EP #144

Sober October Series: Buffering with Alcohol

alcoholic minimalist podcast

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In this episode, Molly Watts shares her journey of overcoming alcohol abuse and finding peace with alcohol, inviting listeners to join her in the “Sober October” challenge with helpful tips and a free podcast listening guide. She explores the concept of buffering, where people use alcohol and food to cope with emotions, urging for better mind management skills. Watts discusses the psychology of addiction, highlighting the deceptive allure of false pleasures and the importance of self-awareness in breaking free from unhealthy habits. With empathy and encouragement, she empowers listeners to confront their emotions and create sustainable change in their relationship with alcohol.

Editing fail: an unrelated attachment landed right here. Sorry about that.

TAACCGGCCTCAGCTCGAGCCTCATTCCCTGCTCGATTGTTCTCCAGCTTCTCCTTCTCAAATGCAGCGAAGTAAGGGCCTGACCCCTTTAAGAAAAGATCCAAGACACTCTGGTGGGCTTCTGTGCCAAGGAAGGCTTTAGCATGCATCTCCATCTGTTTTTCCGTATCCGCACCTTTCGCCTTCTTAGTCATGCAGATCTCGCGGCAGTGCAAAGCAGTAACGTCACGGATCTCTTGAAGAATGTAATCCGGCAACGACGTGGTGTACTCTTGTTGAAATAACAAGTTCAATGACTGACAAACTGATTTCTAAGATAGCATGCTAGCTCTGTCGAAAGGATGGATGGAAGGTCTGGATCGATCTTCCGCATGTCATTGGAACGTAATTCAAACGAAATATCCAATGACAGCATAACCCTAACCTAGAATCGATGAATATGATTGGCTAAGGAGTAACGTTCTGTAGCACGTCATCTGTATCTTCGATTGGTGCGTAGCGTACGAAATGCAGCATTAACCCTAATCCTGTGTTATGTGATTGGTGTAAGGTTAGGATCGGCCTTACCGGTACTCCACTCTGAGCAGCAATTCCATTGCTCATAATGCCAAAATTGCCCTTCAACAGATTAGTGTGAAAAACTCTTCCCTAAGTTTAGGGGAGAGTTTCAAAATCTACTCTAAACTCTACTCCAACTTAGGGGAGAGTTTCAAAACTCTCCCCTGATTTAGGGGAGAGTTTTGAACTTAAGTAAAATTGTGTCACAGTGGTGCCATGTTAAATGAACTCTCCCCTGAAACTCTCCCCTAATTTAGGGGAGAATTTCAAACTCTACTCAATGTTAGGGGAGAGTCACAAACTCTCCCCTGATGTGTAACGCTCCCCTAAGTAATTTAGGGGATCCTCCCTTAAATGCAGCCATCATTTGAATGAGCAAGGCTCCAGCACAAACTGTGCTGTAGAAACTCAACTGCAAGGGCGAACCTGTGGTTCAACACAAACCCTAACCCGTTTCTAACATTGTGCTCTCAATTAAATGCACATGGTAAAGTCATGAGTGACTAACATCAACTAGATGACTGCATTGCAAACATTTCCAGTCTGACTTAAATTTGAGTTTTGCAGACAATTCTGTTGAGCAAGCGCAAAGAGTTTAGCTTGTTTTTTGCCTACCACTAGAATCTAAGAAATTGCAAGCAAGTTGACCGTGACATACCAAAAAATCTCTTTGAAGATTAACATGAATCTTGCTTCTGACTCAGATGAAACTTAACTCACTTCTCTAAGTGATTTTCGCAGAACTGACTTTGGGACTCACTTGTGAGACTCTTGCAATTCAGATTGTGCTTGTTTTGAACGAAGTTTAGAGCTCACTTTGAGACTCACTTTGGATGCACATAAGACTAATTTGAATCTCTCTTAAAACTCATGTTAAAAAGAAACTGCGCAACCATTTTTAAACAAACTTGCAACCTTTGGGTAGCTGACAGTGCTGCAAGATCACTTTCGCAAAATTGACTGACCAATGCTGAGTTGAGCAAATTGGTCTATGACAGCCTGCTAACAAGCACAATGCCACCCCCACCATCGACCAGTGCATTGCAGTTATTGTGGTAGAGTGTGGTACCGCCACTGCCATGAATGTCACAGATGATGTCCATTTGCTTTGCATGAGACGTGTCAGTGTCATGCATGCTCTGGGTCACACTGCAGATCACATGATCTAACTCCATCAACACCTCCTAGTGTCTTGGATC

Welcome to the alcohol minimalist podcast. I’m your host Molly watts. If you want to change your drinking habits and create a peaceful relationship with alcohol, you’re in the right place. This podcast explores the strategies I use to overcome a lifetime of family alcohol abuse, more than 30 years of anxiety and worry about my own drinking, and what felt like an unbreakable daily drinking habits. Becoming an alcohol minimalist means removing excess alcohol from your life. So it doesn’t remove you from life. It means being able to take alcohol or leave it without feeling deprived. It means to live peacefully, being able to enjoy a glass of wine without feeling guilty and without needing to finish the bottle. With Science on our side will shatter your past patterns and eliminate your excuses. Changing your relationship with alcohol is possible. I’m here to help you do it. Let’s start now. Hello and welcome or welcome back to the alcohol minimalist podcast with me your host Molly Watts coming to you from well, it’s a transitioning Oregon. It’s raining it’s been raining yesterday was quite rainy. It’s raining a little bit this morning. But ahead on the forecast. There are eights as the first digit of the temperature on Friday and Saturday predicted right now. And eight in October. That means at 80 degrees or more here on Friday and Saturday. Let’s hope it holds true. I you know we’re a little far out for Oregon quite honestly, most of the time they change it by the time we get there. How are you doing? How is more sober October going. This month, I’ve got a series to support you. In however you’re doing a more sober October. And it’s not too late. Right? Every choice is a chance to vote for who you are becoming. So start today and decide to drink less or not at all. All month long. I’ll be adding to this sober October series. And I hope that it will inspire you motivate you and help you keep going. I actually also decided to create something new to help people navigate this show, especially when you’re first listening to it. You can go to guide dot Molly watts.com. That’s guide dot Molly watts.com. That’s Molly with a why watts with an s.com and grab the alcohol minimalist podcast listening guide. It’s got 15 curated episodes to help you start this process of changing your relationship with alcohol. I hope that doing more sober October is just the beginning and you use what you accomplish this month to put you on the path to sustainable change, really for the rest of your life. Right. So check out the podcast listening guide. If you’re new around here, it’s totally free. You can find it at guide dot Molly watts.com. I actually have also this week, a couple of prize winners. That’s right. If you are again new to the show, I do prize winners every other week, you can get entered to win a prize simply by leaving a review of the podcast or of my book. You can leave a review of this podcast anywhere you listen to it. That includes audible that includes YouTube, that includes anywhere, obviously, Apple podcasts, you know, if you’re listening on Apple podcast, can I just ask you you’re writing your app anyway, just go in there and leave a review. If you haven’t already left one. It really helps people find the show. And that’s what this whole thing is all about in terms of why doing prizes for your reviews in the first place. Right? I want to encourage you to help me spread the word in an organic way. There are two prize winners the first prize winner is coming to us as a random prize winner and that random prize winner is actually left a review on YouTube. And this is for the person who left that review is I cannot say this properly correctly. But it’s for Leia is Santiago for 193 Kerr lair is Santiago 4193. And if that sounds like you or if it is you, please email me Molly at Molly watts.com. And let me know that you are the prize winner and I will send you out some alcohol minimalist swag. The other prize winner is one that I select. This is not a random drawing. This is a contest because I’m selecting the review based on my own merit I guess or what I decide and this person is this person who wins the other prize this way is a Sherman 68 as Sherman 68. And this is what a Sherman 68 had to say. So good. I never thought that I could be someone who could leave a half finished glass of wine. But I’m able to ask myself Do I want that and really be able to walk away? Thanks, Molly for this podcast. You’re very welcome. Ashman 68 And thank you for listening. Again, email me, Molly at Molly watts.com. And I am happy to send you out your alcohol minimalist swag. One more quick announcement before we get into this week’s show. Quick message for the ladies. My friends and fellow coaches Monica Ryan Nagel and Cassie Christopher both who’ve been guests on the show are partnering together this month for a three week program during October. Specifically for those of you who struggle with body image. These two women are people whose work I not only value, but I 100% know to be excellent information. The program includes a 90 minute workshop happening this Saturday, October 7, so you’ll want to get registered right away. I’m putting the link in my show notes to join body image repair and resilience. And I hope if you’re looking for more peace with your body, you’ll check it out. All right. Now on to this week’s show. And coincidentally, it might be related to body image for some people, especially if you’re like me and sometimes turned to food as a coping mechanism, instead of or in addition to alcohol. Today, we’re doing a deep dive on buffering. Now I’ve talked about buffering before on the podcast. But I’ve never done an episode focused solely on it. And I think it’s a great topic to dive into, especially during more sober October. So what is buffering? Buffering in the context of human psychology involves the conscious or subconscious effort to dampen or mask one’s true feelings, thoughts or reactions, in response to various situations. And it can manifest in several ways. And of course, overusing alcohol or overeating are very common ways that buffering does manifest. Buffering refers to the practice of suppressing or deflecting emotions, thoughts or reactions, and often is a means of coping with stress or discomfort or difficult situations. buffering is something that humans do that keeps them from fully experiencing their lives. And humans buffer when we don’t want to face the facts, where we don’t want to experience negative emotions. So understanding that you’re using alcohol or food as a coping strategy probably isn’t too mind blowing, right? Most of us are aware we are doing it. And our first instinct might be to feel ashamed, embarrassed, or frustrated with ourselves discouraged. And here’s something I want you to understand. We’re gonna go deeper into this. But your lower brain is literally hardwired to seek pleasure, and avoid pain. And you most likely developed these coping strategies before you knew better, possibly with something like food. You didn’t when you were young, and you simply weren’t emotionally or physically mature enough to really make that cognitive leap. You may have developed a tendency to buffer with food, for example, because it worked, right, provided comfort. I don’t know if you know how many of you have listened to me talk over the course of this podcast. But I share in my book that I had a developed a habit from an early age of of comfort and being from chips and soda and so chips, you know, potato chips still to this day, they’re there. They’re like kryptonite for me, I say. But I mean, it’s definitely I developed a comfort strategy around those. Then when you were older may be going to your first parties and people were drinking to feel less awkward to feel you know, that that social, a little bit more brave, the social lubricant that alcohol is right to feel less insecure, all of these negative emotions that you wanted to avoid. And you might have decided to have a drink. And again, it likely helped, especially in the short run. So there is no reason to beat yourself up about buffering, right? Because it’s very common, and it’s very much a part of our human nature. Instead, we can just see it as kind of an outdated method and now we’ve got capacity and we’ve got better knowledge when you know better You do better, right? We’re learning how to become better mind managers, better thinkers, so that we don’t rely on buffering. Now, there are other ways that buffering can can be manifested that may be less visible. And those can include things like emotional suppression. People often suppress their emotions to avoid appearing vulnerable or to maintain a sense of control. For example, in for example, someone might hide their sadness during a challenging moment to avoid showing weakness, right. Another type of buffering is just simple avoidance. Buffering may involve avoiding situations, people or topics that trigger discomfort or negative emotions. This avoidance can prevent individuals from confronting or resolving any underlying issues. That’s why we want to work to not do it. And then denial is a common form of buffering where individuals just refuse to acknowledge or accept their emotions or circumstances. And this can obviously very much hinder personal growth and problem solving capabilities. A just a quick break to talk with you for a minute about Sunnyside. You’ll hear me talk about it on the show often, and it really is my number one recommendation for a mindful drinking app. People use this tool in my groups in my classes, and they tell me all the time, how much they really appreciate the fact that Sunnyside is a very positive reinforcement. And what I mean by that is that when you track your drinks, and let’s just say, you planned for one drink, and you ended up having to, if you’re honest, and you track that second drink, you’re not going to get a message that shames you in any way or reprimands you, you’re actually going to get positive reinforcement for tracking a drink that you didn’t plan on, and some ideas of some suggestions for going and grabbing a snack or getting some water. Sunnyside is like having a coach in your pocket. And I love that you can try it for a 15 day free trial go to www.sunnyside.co/molly to get started today. For the purpose of this conversation, we’re going to talk about the buffering that people do when they over consume. For many people listening here, it’s the decision to over drink. But we’ve likely all experienced overeating or at some point in a buffering way. Maybe you’ve overshot a little retail therapy, maybe you’ve zoned out on tick tock videos for hours on end, are just other forms of consumption buffering. And part of the reason that these options appeal to us is because we are constantly bombarded with messages that associate all of those things with pleasure, right? In addition to not wanting to face negative emotions, we are inundated with messages that suggest that we are entitled to feel happy in to seek this kind of pleasure all the time. And let’s face it, there’s a lot of money to be made on pleasure, right? The pleasure of eating, drinking and spending money. Big companies take advantage of our natural inclination. And take advantage of that lower primitive brain that is seeking those three things to avoid pain to get pleasure and to conserve energy becomes a perpetual issue in our lives. As pleasure seeks more pleasure, right? The more we purchase, the more we want to purchase. The more we eat, the more we want to eat. The more we drink, the more we want to drink. It’s easy to see how and why our brains might believe that they should always escape negative emotions and get pleasure because it’s so immediately available to us in so many ways. One of the reasons people resist changing their drinking habits and or fear giving up alcohol even for like a more sober October is because they don’t want to have to give up pleasure. What I want you to consider is that our brains reaction to alcohol is really a false pleasure. And a false pleasure is something that your brain has an excessive reaction to that it really truly isn’t evolved to handle. And therefore that’s why it has a negative consequence. For example, when we concentrate grapes into wine and drink it, right as opposed to eating a grape, we give our brain an extreme burst of dopamine. Now our primitive brains love that burst of dopamine and with out intervention from our logical prefrontal cortex, that false pleasure fuels our desire, which leads to many of us, and like me for decades to develop habits that don’t serve us. And the companies who are making money on the food who are making money on the alcohol, they have a vested interest in keeping us consuming, even over consuming right. Now, maybe you’ve heard this. But when you eat junk food, you may think you are eating just a handful of chips, a cookie or a few candies, but you’re actually eating something that has been chemically engineered to make you want more of it. When you eat these foods, you’re not only up against the food itself, you are up against food science experts, brands and companies whose sole purpose is to create foods that people will love, and what more of so they can make a profit. The time and energy that companies put into creating junk food are about more than just creating something that tastes good. It is a precise science that considers addictive behaviors, large studies, marketing practices, and finding the exact combination of taste, texture, color and design to get you to eat more. Food manufacturers spend millions of dollars to create products that reach the quote unquote, bliss point. And that is the point at which the ingredients are optimized to deliciousness to keep you coming back for more. The bliss point of food is the exact balance of salt, sugar, fat and flavors that isn’t too much but isn’t too little, and leaves your brain craving more. In fact, this is just one of the many tools that food engineers use to create these very addictive forms of processed food. Now, I talk a lot in my programs about creating awareness for your brain. I’ve shared the quote many times, all change happens on the other side of awareness. Most people are operating by default, they are not challenging their thinking. And they believe that if they were to give up all the junk food, the alcohol, the impulse buying, that they’d be giving up all the pleasure they have in their lives. Now, is that you? Have you gotten into this more sober October thinking that you’re giving up all the fun without alcohol? Are you trying to replace the buffering you might have been doing with alcohol with food? Ask yourself this question is lumping together a bunch of false pleasures really create happiness? Is it actually fun to consume all the things, especially when we over consume, right? It’s really not that fun at all. And I often have this conversation with my students and clients when we are uncovering all the stories, all the unconscious thoughts they have about alcohol. And so often people will tell me that alcohol helps them have fun, yet where they’re having the conversation in the first place because alcohol is no longer fun for them. It’s a source of worry and anxiety, and drinking is creating negative consequences in their lives. It’s ironic right? Now, if you’re someone who’s buffering who’s consuming a bunch of highly processed foods, or drinking alcohol or maxing out your credit card with online shopping, ask yourself is that rush of pleasure worth the negative consequences? Our brains are tricked into believing that whatever our buffer of choice is, that whatever delivers that initial pleasure, our brains think it’s the answer to avoiding negative emotions. But, and this is really the upshot. We end up feeling so much pain because of the consequences of over consuming that after the initial pleasure has subsided, many of us wish that we didn’t have alcohol or junk food or credit cards in our lives at all. Buffers only provide a temporary release, and those negative emotions always come back harder than they started. In the very first episode of this podcast, I said that one of the keys to changing my relationship with alcohol was that I no longer use alcohol to try to buffer away negative emotion in my characteristics of an alcohol, minimalist graphic, which you can see in my private Facebook group, by the way, if you want to check it out, always a link in the show notes. I say that as an alcohol minimalist that an alcohol minimalist doesn’t turn to alcohol. All to numb away negative emotions. Another way of describing buffering. And I genuinely believe that buffering with anything is simply something we want to stop doing. Here’s what I can tell you. When you stop buffering, you will feel pain, you will feel the pain of boredom, the pain of stress, the pain of feeling restless, and any other pains, buffering or avoiding emotions like these does not make them go away. It just masks us, it makes us not feel it or see it temporarily. We pretend it’s not there. But it is, of course there. And it’s there for a reason. We have thoughts, and we need to examine them, we need to examine what is causing our feelings, we can handle the feelings when we take the time to explore them and to see what is going on. So you’re going to feel discomfort and these temporary pains when you stop buffering. But this is important, the pain is not hazed by the lack of buffering. I want you to hear that. Again. If you’re feeling bored, or stressed or restless this month during more sober October. It’s not because of the lack of alcohol. We need to uncover and look for what thoughts are causing the feelings of boredom or stress or restlessness. When you stop buffering, you can start seeing exactly what is going on in your mind, which is causing those feelings, which is determining the action that you’re taking. When you choose to stay conscious, you can evaluate those patterns in a way that motivates sustainable change. You don’t want a life that you need to keep buffering from right. Being able to create feelings on purpose and choose the narrative of our lives. That is what giving up buffering is all about us this month to explore your thoughts to allow your emotions to be their life is 5050. And that’s okay. Don’t buy into this idea of false pleasure and that we’re better off consuming our way through life. Now, don’t forget, if you’re a new listener, please check out the podcast listening guide at guide dot Molly watts.com. And until next week, choose peace my friends. Thank you for listening to the alcohol minimalist podcast. Take something you learned from this episode and put it into action this week. Changing your drinking habits and creating a peaceful relationship with alcohol is 100% possible. You can stop worrying Stop feeling guilty about over drinking and become someone who desires alcohol less hum join me in making peace with alcohol. It’s my six month online course and group coaching program designed to help you build sustainable change. Give me six months and I’ll help you create peace. Check it out at www dot Molly watts.com/join That’s Molly with the why and watts with an s.com/join I’m joined me today